Alexander McCulloch, Olympic Silver Sculler 1908
|COXLESS PAIR:||1st GBR (Leander, J R K Fenning & G L Thomson) 9:41.0|
2nd GBR (Leander 2, G E Fairbairn & P Verdon) 2.5 lengths
(4 crews from 3 nations)
|COXLESS FOUR:||1st GBR (Magdalen College, ) 8:34.0
2nd GBR (Leander) 1.5 lengths
(4 crews from 3 nations)
Collier R Cudmore
In the first semi final Magdalen beat Canada in 8 minutes 34 seconds
In the second semi final Leander beat Netherlands in 9 minutes 4 seconds
In the final Magdalen beat Leander in 8 minutes 34 seconds
1908. Games of the IV Olympiad.
Speech by Lord Desborough of Taplow, IOC member, during the medal ceremony for rowing in Henley-on-Thames.
Credit: IOC/Olympic Museum collections.
Imagine that ceremony without public address amplification - public personages had voices in those days ...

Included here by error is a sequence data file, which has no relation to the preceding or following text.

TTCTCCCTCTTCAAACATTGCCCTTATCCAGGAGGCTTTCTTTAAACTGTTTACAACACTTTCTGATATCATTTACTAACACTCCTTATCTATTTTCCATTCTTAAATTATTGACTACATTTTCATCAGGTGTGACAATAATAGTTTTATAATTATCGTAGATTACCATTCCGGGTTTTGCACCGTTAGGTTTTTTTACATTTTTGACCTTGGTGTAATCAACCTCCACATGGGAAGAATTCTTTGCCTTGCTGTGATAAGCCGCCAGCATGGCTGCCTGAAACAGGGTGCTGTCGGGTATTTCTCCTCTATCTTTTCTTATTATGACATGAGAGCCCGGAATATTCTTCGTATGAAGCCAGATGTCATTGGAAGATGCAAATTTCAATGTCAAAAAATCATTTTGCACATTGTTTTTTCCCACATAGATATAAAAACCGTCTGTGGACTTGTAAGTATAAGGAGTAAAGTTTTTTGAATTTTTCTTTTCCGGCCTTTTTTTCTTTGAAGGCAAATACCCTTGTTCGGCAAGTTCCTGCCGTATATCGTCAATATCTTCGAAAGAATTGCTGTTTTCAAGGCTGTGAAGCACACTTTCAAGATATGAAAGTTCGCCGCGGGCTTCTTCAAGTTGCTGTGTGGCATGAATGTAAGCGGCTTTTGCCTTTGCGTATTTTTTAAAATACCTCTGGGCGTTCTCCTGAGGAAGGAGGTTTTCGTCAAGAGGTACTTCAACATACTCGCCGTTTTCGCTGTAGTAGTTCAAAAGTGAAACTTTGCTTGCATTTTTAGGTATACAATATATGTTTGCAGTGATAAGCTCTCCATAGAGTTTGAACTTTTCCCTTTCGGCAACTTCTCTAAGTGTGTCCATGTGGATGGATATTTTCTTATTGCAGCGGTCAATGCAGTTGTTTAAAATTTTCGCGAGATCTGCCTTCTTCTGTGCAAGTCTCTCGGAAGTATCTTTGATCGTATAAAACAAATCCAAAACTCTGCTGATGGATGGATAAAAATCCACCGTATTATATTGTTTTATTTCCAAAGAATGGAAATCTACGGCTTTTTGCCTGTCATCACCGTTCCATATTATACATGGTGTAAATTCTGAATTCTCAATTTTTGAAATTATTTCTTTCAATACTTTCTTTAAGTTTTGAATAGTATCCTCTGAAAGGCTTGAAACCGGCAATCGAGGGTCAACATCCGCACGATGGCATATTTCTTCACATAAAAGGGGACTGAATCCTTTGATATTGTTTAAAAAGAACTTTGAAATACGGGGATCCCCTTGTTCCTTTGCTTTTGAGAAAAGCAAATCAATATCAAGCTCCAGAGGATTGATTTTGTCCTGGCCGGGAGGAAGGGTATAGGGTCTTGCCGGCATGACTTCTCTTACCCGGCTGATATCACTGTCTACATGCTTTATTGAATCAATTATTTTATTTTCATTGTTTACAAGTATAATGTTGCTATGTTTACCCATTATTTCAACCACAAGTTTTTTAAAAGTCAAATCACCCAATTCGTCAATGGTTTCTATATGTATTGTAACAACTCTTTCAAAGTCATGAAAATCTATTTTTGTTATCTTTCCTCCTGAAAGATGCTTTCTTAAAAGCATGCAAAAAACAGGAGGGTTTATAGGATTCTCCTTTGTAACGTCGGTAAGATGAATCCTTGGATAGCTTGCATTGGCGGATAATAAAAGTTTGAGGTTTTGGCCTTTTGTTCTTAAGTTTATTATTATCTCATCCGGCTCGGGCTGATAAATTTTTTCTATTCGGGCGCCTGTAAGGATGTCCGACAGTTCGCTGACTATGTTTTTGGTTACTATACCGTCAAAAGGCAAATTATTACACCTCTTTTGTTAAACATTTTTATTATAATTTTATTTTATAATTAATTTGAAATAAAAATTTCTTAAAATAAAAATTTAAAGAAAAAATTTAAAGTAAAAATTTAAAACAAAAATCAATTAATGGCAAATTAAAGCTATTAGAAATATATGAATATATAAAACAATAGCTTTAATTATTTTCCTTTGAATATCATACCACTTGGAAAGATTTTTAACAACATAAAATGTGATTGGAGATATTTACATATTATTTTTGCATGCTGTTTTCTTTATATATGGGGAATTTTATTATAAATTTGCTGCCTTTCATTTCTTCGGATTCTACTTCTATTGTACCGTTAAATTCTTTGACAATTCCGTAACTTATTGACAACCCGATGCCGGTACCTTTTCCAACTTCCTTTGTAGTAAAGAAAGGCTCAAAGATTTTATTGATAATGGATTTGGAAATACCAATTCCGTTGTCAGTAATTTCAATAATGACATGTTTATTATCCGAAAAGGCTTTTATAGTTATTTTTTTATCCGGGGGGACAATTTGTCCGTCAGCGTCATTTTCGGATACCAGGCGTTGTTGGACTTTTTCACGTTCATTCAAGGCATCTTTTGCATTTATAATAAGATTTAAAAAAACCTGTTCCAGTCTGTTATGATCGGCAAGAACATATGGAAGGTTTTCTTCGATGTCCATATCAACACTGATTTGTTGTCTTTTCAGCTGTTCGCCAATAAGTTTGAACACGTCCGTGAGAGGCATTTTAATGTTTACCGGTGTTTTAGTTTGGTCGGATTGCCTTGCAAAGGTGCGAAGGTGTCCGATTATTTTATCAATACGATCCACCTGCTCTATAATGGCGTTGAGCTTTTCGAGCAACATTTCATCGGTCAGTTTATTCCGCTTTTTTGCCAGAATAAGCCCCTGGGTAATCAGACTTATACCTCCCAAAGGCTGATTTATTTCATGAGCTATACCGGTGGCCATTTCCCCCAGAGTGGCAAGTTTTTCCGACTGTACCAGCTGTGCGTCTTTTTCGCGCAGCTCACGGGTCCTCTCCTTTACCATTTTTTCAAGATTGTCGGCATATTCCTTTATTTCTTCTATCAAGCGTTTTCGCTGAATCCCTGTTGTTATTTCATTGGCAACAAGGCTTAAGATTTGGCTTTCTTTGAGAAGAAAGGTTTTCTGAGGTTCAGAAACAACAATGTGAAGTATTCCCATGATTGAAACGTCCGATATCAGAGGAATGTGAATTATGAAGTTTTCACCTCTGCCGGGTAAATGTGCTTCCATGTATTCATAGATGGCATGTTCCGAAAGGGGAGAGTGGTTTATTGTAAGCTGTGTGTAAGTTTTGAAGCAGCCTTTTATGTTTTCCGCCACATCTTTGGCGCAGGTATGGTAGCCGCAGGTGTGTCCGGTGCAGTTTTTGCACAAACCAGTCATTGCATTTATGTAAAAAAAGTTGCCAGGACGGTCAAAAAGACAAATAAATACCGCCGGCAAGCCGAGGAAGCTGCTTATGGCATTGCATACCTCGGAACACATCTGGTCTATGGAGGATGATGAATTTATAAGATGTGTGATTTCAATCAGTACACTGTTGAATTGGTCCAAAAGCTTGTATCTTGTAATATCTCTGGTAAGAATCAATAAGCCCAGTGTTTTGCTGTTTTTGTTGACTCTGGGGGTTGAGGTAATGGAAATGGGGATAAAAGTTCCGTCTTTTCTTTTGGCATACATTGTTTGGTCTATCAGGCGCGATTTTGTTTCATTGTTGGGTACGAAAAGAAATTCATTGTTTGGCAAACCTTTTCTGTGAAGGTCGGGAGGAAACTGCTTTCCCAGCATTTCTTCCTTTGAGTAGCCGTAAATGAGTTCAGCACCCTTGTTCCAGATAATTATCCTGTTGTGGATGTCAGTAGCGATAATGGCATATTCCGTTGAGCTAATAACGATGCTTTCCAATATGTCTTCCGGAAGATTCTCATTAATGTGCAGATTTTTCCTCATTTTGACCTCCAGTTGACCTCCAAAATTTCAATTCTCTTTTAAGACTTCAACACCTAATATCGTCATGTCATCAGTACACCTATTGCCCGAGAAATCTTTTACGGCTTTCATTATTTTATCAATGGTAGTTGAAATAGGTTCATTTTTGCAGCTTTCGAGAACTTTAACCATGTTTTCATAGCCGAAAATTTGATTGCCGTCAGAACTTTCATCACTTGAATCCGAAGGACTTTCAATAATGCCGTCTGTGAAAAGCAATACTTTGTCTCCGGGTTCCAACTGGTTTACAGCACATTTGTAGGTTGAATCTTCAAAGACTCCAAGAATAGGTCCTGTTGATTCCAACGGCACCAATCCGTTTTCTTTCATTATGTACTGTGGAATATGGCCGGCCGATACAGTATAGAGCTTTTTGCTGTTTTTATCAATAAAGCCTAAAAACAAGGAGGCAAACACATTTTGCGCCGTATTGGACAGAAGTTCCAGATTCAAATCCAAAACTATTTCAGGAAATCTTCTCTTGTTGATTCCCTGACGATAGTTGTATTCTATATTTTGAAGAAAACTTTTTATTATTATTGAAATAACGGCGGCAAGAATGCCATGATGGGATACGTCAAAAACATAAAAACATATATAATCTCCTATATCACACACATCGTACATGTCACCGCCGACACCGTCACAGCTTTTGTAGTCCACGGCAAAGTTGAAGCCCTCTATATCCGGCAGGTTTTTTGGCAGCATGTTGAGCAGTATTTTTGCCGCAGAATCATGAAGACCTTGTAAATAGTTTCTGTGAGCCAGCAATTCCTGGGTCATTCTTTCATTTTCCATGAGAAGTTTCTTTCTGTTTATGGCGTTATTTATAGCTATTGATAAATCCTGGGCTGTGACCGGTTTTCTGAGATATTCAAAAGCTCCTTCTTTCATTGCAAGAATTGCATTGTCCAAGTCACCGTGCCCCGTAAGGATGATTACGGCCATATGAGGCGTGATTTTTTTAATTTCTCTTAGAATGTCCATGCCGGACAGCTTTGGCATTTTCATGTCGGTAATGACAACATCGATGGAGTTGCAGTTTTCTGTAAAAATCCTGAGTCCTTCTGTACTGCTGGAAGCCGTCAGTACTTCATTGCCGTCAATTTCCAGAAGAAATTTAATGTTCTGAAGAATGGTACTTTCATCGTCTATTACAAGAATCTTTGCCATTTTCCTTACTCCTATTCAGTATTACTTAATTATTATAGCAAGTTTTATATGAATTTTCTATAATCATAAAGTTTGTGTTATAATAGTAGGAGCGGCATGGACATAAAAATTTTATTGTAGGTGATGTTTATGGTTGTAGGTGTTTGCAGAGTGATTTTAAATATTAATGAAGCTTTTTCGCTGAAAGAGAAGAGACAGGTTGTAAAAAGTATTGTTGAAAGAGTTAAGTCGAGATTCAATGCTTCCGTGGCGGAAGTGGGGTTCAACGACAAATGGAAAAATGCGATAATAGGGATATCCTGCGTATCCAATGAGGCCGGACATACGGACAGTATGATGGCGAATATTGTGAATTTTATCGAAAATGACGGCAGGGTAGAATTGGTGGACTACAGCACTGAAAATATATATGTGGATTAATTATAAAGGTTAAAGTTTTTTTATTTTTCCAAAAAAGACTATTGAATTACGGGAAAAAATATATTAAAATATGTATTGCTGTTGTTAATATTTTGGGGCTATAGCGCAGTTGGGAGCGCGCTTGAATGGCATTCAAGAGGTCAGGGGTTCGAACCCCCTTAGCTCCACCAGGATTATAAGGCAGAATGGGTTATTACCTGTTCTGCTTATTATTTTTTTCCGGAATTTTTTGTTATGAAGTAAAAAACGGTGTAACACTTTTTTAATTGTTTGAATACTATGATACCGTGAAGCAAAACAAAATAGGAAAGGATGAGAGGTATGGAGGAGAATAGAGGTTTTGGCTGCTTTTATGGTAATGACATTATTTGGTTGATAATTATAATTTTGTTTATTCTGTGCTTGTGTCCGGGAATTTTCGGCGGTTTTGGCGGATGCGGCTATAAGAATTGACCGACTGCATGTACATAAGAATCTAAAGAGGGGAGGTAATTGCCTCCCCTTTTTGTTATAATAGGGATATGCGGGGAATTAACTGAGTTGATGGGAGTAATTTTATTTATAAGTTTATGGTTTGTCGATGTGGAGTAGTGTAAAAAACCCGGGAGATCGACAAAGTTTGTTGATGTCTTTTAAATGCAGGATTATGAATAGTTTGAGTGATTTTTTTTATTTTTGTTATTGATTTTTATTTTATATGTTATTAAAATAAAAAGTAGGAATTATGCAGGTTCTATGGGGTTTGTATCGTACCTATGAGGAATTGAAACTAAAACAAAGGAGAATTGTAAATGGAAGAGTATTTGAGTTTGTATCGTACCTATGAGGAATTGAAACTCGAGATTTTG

The regatta was a great success, and concluded with an imposing ceremony at the distribution of the prizes, arranged and carried out by Lord Desborough, the Chairman, and Mr. T. A. Cook, another member of the British Olympic Council. Lady Desborough kindly presented the Gold Medals to the successful competitors, and the bronze Statuette of Pallas Athene, given by Comte Brunetta d'Usseaux, to be held by the winning eight-oared crew until the next Olympic Games.
OLYMPIC ROWING AT HENLEY
1948: Olympic regatta held at Henley
The Committee of the Amateur Rowing Association at the request of the Organising
Committee undertook the general management of the Olympic Regatta. This work
was thereupon deputed to the Stewards of Henley Royal Regatta under the chairmanship
of Mr. Harcourt Gold, O.B.E. Mr. David Williams was then appointed secretary of